PMR Issue 15, February 2012

In recent years, restrictions on political freedoms and freedom of expression and belief have vastly expanded in Israel. Though most of the restrictions on political space have been directed at Arab parties and citizens, in recent months such restrictions have affected all political opinions that do not adhere to the dominant Israeli consensus. Among those affected most by these restrictions are the voices calling for the imposition of political sanctions on Israel; calls for boycotts against Israel, its settlements, and their products in the West Bank; and those advocating for academic and cultural boycotts. There is also an attempt to silence what is left of left-wing democratic voices, especially non-governmental associations and organizations that advocate for human rights and hence are considered “disruptive” in the eyes of the Zionist consensus. In addition, the right-wing has attempted to influence the judiciary system especially the Supreme Court by politicizing the process of appointing judges and subjecting them to political criteria and a principles test administered by the Constitution, Law and Justice Committee in the Knesset. Despite the Supreme Court's commitment to the division of power between institutions, it still adopts the national security discourse in Israel and plays by the rules of this game. Nonetheless, the right-wing conservative stream still considers the Supreme Court a liberal institution that needs to be subjugated like all the other authorities in Israel to the “New Zionist” discourse…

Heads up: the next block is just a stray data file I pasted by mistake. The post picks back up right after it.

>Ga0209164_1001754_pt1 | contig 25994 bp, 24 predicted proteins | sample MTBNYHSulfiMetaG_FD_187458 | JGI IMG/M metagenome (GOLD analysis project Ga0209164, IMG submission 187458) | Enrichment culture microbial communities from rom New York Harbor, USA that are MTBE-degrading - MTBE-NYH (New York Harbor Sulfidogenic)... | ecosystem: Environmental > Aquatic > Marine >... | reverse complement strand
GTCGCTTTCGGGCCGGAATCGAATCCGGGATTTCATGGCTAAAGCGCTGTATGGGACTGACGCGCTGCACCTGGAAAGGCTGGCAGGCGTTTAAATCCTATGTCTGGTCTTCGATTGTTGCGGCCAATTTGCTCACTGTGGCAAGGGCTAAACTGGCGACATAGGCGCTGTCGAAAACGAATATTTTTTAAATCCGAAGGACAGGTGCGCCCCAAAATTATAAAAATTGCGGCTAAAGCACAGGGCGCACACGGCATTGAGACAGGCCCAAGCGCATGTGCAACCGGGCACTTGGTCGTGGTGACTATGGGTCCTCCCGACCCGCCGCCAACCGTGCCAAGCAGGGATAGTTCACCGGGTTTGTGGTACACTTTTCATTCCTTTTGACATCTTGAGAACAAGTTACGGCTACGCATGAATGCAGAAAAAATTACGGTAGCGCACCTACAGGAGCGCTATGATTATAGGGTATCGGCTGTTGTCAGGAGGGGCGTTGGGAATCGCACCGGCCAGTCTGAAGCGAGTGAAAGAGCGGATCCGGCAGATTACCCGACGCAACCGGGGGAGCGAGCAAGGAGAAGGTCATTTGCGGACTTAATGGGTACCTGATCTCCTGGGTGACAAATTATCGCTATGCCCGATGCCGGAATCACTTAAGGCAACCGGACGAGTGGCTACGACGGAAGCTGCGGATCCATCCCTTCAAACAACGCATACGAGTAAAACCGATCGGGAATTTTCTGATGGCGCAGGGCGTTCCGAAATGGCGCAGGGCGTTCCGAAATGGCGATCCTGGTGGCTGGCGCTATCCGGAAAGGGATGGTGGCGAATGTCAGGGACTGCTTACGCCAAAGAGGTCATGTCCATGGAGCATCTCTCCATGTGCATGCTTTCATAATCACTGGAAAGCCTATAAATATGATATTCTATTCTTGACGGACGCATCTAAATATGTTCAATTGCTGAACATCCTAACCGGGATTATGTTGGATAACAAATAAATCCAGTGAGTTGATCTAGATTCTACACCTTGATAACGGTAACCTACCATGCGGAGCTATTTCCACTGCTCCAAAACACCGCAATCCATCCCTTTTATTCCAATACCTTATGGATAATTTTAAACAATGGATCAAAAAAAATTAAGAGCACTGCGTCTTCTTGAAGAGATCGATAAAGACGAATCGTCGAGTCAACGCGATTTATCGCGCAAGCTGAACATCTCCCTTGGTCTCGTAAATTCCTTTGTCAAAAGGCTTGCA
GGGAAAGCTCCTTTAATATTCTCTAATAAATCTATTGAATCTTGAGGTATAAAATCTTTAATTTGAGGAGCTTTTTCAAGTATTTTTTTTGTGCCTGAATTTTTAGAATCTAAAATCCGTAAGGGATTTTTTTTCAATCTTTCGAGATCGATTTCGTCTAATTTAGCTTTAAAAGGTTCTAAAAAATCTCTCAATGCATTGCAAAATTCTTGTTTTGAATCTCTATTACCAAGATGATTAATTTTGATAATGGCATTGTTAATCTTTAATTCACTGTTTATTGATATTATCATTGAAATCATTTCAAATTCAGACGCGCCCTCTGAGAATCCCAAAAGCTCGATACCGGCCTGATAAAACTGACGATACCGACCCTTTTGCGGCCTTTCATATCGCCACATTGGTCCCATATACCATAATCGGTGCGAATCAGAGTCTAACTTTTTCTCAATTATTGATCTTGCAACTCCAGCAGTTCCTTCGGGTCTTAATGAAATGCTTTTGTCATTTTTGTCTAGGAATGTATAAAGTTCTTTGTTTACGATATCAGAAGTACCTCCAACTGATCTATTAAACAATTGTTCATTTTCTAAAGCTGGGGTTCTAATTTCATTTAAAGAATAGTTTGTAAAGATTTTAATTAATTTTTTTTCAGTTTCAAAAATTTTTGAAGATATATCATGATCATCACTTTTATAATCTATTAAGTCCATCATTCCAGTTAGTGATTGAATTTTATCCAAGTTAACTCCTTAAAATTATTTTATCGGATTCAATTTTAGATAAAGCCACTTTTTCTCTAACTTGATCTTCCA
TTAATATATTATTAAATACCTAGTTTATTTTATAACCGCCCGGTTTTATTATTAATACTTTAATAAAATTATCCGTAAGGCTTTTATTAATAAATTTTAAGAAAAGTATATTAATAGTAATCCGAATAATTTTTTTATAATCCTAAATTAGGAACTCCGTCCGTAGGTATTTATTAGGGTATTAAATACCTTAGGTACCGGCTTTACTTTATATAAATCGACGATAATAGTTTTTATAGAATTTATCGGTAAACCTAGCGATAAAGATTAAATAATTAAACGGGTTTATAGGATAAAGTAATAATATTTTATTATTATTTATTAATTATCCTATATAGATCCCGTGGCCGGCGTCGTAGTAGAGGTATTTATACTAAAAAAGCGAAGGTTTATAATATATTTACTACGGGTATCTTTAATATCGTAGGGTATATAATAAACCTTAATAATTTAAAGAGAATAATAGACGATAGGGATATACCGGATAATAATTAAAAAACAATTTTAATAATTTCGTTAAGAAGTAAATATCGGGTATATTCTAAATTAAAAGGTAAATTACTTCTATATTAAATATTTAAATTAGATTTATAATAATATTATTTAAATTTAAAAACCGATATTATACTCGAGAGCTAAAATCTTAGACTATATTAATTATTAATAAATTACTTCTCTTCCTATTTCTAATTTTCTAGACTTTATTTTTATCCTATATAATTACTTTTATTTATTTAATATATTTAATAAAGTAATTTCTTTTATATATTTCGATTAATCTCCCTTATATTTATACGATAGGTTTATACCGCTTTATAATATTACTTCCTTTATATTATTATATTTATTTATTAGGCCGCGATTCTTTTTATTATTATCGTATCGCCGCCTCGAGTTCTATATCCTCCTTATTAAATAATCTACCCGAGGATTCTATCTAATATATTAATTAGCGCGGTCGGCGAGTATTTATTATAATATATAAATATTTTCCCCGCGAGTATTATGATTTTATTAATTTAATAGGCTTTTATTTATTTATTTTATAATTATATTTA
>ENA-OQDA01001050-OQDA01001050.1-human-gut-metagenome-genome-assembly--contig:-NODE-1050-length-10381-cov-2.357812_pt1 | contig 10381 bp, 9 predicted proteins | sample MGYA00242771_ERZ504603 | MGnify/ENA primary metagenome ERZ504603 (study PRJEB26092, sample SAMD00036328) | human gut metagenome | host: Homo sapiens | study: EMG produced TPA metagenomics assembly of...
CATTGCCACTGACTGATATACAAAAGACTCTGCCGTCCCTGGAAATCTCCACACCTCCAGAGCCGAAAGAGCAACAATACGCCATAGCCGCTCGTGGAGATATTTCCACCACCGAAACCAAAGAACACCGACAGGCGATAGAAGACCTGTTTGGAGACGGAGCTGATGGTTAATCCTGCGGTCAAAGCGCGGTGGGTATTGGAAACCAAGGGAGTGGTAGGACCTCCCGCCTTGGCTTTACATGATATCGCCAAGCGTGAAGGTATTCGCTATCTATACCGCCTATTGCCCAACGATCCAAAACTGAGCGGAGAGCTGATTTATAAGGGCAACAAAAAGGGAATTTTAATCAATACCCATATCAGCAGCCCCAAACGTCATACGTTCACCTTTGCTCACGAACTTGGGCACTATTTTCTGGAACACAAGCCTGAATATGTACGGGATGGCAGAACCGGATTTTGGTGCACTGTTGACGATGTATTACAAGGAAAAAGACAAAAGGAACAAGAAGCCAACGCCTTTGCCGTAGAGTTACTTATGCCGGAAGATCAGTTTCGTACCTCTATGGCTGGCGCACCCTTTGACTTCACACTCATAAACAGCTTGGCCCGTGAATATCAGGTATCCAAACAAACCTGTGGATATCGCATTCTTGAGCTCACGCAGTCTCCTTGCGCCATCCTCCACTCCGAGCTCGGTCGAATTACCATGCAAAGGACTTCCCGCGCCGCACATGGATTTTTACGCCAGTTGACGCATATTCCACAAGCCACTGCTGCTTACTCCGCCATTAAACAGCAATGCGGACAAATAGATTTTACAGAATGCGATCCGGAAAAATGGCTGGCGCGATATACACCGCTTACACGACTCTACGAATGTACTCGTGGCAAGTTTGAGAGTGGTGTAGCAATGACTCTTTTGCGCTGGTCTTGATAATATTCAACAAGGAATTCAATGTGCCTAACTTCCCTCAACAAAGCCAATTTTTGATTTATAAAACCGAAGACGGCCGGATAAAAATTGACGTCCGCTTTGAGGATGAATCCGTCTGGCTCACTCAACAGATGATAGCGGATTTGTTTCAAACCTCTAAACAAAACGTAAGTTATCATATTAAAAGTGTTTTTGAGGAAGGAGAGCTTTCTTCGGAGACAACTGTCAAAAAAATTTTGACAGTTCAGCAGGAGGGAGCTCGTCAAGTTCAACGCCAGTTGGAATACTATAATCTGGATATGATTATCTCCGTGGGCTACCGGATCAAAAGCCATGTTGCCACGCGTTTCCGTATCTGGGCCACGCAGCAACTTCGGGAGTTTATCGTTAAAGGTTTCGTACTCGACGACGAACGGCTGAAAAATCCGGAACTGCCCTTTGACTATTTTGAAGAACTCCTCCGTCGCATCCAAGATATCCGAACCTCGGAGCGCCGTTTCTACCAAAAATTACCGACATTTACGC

Other topics discussed include:

  •     Legislative Developments
  •     Private and Public Forms of Discrimination
  •     Public Opinion Polls

Access the publication here.

 

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